The next time you walk into a grocery store head right over to produce section and pick up a 10 pound bag of potatoes. Carry the bag under your arm the entire time you’re in the store. When you’re ready to check out put the potatoes back. You now know what it’s like to carry around an extra 10 pounds.
If you’re interested in getting rid of an extra 10 pounds here’s what to do next.
- Get yourself an APP like MyFitnessPal that tracks what you eat and your calories
- Set a timeline to ditch the extra 10 pounds (2-3 months)
- Commit to being active for 20 minutes a day (check out The First 20 Minutes)
Enter everything you eat into your MyFitnessPal APP. Every meal, snack, drink, latte, beer, dine-out, etc., – no exceptions. Your APP will tell you what your maximum daily calorie intake should be in order to lose the 10 pounds in your 2-3 month timeline. Stick to it. Log in your weight every morning when you wake up.
Now when you shop for food carry around that 10 pound bag of potatoes under your arm as you check the calories per serving of the foods you’re about to buy. Stop buying and eating foods that have high calories per serving. Stay active and increase your activity time as you begin to feel better and lose weight.
I know it sounds simple. I know it’s not fancy like Paleo, South Beach, Atkins, etc. But it works. I arrived home from my vacation in Puerto Rico just after New Years. I had gained 4 pounds on vacation (Mofongo for desert). That was on top of another 10 pounds that somehow arrived over the past 5 years as my business grew rapidly and found myself stressed out and eating out a lot. I believe my exercising was the only thing that kept me from gaining even more weight.
Since the beginning of January I have put that 10 pound bag of potatoes in my rear view mirror. I stick with the minimum of 20 minutes of activity a day. Count the calories. And I’m down 15 pounds since that last Mofongo. And I’m not carrying around that 10 pound bag of potatoes in the grocery store any more.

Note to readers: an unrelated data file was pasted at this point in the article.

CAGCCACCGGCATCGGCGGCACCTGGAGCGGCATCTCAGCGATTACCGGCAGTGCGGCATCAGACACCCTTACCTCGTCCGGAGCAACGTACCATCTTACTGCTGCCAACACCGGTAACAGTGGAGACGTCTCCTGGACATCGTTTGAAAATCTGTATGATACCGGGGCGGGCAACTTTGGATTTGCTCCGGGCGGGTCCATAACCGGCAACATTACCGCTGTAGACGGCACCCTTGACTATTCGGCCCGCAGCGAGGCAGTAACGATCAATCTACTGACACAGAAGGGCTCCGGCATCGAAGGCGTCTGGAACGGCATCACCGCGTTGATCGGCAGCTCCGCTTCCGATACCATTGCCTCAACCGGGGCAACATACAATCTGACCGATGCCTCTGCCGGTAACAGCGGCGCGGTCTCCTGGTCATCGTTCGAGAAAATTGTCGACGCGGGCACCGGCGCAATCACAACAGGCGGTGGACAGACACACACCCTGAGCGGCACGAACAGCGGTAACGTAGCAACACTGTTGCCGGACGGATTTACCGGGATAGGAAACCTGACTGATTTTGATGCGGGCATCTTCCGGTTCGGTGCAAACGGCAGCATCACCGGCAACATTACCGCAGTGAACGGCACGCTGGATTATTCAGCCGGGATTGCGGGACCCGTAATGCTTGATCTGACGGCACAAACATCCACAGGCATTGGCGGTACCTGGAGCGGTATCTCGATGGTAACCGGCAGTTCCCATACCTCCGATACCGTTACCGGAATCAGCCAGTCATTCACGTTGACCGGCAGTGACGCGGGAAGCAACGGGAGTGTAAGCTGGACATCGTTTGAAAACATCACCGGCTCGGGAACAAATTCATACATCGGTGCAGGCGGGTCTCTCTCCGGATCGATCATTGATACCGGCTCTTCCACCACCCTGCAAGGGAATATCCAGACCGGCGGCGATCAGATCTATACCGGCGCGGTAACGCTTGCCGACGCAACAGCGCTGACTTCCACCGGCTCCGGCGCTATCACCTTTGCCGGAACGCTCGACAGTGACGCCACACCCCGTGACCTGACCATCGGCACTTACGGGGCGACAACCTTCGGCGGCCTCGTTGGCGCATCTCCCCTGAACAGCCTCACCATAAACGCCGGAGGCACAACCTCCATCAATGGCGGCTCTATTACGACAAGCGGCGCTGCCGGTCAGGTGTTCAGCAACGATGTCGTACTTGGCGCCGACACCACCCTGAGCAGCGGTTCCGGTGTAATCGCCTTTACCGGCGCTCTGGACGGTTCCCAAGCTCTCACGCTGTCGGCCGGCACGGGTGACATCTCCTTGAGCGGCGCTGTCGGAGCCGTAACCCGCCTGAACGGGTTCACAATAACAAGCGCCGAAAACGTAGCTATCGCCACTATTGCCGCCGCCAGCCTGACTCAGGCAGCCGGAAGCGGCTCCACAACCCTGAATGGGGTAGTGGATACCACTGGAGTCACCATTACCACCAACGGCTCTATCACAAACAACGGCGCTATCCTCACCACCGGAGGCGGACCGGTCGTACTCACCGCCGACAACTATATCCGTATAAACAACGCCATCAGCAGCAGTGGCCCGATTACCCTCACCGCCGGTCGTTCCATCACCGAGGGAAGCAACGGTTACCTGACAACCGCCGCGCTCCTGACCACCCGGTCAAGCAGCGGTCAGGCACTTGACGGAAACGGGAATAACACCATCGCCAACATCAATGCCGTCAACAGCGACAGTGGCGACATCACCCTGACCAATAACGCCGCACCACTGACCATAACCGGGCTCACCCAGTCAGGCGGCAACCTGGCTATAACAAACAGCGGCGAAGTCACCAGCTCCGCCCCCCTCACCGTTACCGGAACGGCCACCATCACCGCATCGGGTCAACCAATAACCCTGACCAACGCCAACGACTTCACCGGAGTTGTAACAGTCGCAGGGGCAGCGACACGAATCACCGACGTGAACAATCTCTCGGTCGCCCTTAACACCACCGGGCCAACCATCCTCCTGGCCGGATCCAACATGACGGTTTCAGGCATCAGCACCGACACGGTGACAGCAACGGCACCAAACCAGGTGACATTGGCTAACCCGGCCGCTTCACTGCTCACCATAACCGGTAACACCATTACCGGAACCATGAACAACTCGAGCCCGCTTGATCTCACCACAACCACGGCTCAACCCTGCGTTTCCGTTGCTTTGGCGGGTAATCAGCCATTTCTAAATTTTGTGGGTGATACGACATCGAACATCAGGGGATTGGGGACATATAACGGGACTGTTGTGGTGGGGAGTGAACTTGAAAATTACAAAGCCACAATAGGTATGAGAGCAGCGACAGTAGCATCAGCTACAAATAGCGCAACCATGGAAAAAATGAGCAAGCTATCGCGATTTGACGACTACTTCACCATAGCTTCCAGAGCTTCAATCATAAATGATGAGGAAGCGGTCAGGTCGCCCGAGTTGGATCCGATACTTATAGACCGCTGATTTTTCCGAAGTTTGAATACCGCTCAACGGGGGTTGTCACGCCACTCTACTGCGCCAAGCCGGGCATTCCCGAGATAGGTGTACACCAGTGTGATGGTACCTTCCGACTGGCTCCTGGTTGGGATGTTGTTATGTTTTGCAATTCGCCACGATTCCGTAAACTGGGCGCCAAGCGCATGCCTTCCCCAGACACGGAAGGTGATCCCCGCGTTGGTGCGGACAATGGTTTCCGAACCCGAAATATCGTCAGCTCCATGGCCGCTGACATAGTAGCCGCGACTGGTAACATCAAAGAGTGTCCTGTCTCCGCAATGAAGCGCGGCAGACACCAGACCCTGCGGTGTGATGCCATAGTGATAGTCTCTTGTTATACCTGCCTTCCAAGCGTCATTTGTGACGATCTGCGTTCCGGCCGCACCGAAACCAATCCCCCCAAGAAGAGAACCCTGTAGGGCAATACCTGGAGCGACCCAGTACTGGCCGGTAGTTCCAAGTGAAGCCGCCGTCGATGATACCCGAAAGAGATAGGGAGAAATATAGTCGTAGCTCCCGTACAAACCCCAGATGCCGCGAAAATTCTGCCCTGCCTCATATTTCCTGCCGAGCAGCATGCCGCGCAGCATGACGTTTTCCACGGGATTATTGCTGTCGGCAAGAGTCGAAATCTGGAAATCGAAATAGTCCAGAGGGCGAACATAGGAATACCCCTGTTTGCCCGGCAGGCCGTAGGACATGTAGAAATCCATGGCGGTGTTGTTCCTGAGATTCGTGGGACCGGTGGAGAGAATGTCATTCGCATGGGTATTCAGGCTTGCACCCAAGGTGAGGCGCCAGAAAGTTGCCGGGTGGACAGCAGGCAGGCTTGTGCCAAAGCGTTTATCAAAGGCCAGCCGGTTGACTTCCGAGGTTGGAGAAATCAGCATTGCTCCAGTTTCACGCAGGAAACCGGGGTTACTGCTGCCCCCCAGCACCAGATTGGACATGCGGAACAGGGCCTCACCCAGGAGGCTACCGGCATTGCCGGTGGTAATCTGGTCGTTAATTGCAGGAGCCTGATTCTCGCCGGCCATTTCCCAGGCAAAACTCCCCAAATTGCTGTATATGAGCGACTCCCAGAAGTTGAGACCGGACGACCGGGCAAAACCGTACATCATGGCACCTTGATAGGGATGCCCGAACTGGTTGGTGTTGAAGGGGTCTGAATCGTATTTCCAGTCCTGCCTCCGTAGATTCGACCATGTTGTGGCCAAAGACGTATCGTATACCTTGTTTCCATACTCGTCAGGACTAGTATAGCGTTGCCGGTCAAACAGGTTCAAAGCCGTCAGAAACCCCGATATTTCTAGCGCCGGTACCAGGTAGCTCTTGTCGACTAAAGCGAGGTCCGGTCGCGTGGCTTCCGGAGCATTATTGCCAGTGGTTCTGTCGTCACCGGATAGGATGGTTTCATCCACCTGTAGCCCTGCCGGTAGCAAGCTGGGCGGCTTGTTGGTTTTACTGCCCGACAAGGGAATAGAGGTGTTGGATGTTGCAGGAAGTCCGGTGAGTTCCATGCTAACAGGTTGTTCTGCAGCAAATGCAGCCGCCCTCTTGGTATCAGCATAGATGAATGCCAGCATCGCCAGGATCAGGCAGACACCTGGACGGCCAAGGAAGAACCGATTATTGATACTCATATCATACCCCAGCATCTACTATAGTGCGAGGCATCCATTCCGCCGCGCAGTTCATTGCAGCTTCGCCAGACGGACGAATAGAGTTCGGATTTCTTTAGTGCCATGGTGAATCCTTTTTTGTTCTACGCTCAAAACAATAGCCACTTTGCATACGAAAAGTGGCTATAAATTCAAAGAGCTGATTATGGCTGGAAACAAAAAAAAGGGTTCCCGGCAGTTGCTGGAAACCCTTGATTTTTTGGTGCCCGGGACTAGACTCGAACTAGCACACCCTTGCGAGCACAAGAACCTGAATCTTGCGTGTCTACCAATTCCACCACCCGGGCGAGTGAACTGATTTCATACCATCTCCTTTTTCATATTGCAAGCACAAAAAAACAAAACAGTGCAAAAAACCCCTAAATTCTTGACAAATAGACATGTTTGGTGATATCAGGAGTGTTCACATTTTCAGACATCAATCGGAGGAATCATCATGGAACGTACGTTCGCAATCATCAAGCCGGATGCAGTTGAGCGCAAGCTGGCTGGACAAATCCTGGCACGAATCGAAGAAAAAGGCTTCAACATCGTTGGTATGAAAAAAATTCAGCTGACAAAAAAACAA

In one of the most often quoted sutras of Patanjali, sthira sukham asanam, lies the product of our practice – a steady, happy disposition in life. Sthira, or steadiness, cannot be achieved overnight. It must be cultivated over time so it really becomes part of our being. So how do we cultivate this sthira? How do we become steady?
First, let’s look at the Sanskrit origin of sthira which comes to mean “not moving”. Well that was easy, we simply do not move, then we are steady. We have cultivated sthira. But it’s not that easy and this sthira or not moving has a deeper, more profound meaning. Think about how the physical body moves. With asana practice you move in different directions, perhaps toward poses that you really enjoy and are really good at. Consequently, maybe you avoid those poses that you feel inadequate at or just plain dislike. But, are you able to sit and still the physical body?
Now think about how the mind moves. What is the state of mind when the body is sitting still? Probably it is busy, thinking about stuff. So we need a way to still the mind. That’s where the finer practices come into play. Practices like conscious awareness, relaxation, controlled breathing, concentration, mantra, meditation, and integrating the philosophy of Yoga into our lives.
Just as your body moves from here to there, your mind or your awareness is also moving. It moves toward your train of thought, constantly. At times we try to interrupt the train of thought when we practice concentration and meditation. Our thought process also makes determinations about how we act. We move toward things that we find pleasurable. We find ways to repeat the pleasurable experiences we have had in the past in order to make us feel happy again. Sometimes we even go out of our way to duplicate the experience, again and again, hoping for sustained happiness. We also do a good job of moving away from things that we do not find pleasurable. Once we experience something that we really do not like, we know in our mind to stay away. We strive to avert a replay of the unpleasant experiences. This moving toward and moving away from different experiences is the opposite of sthira, or non moving.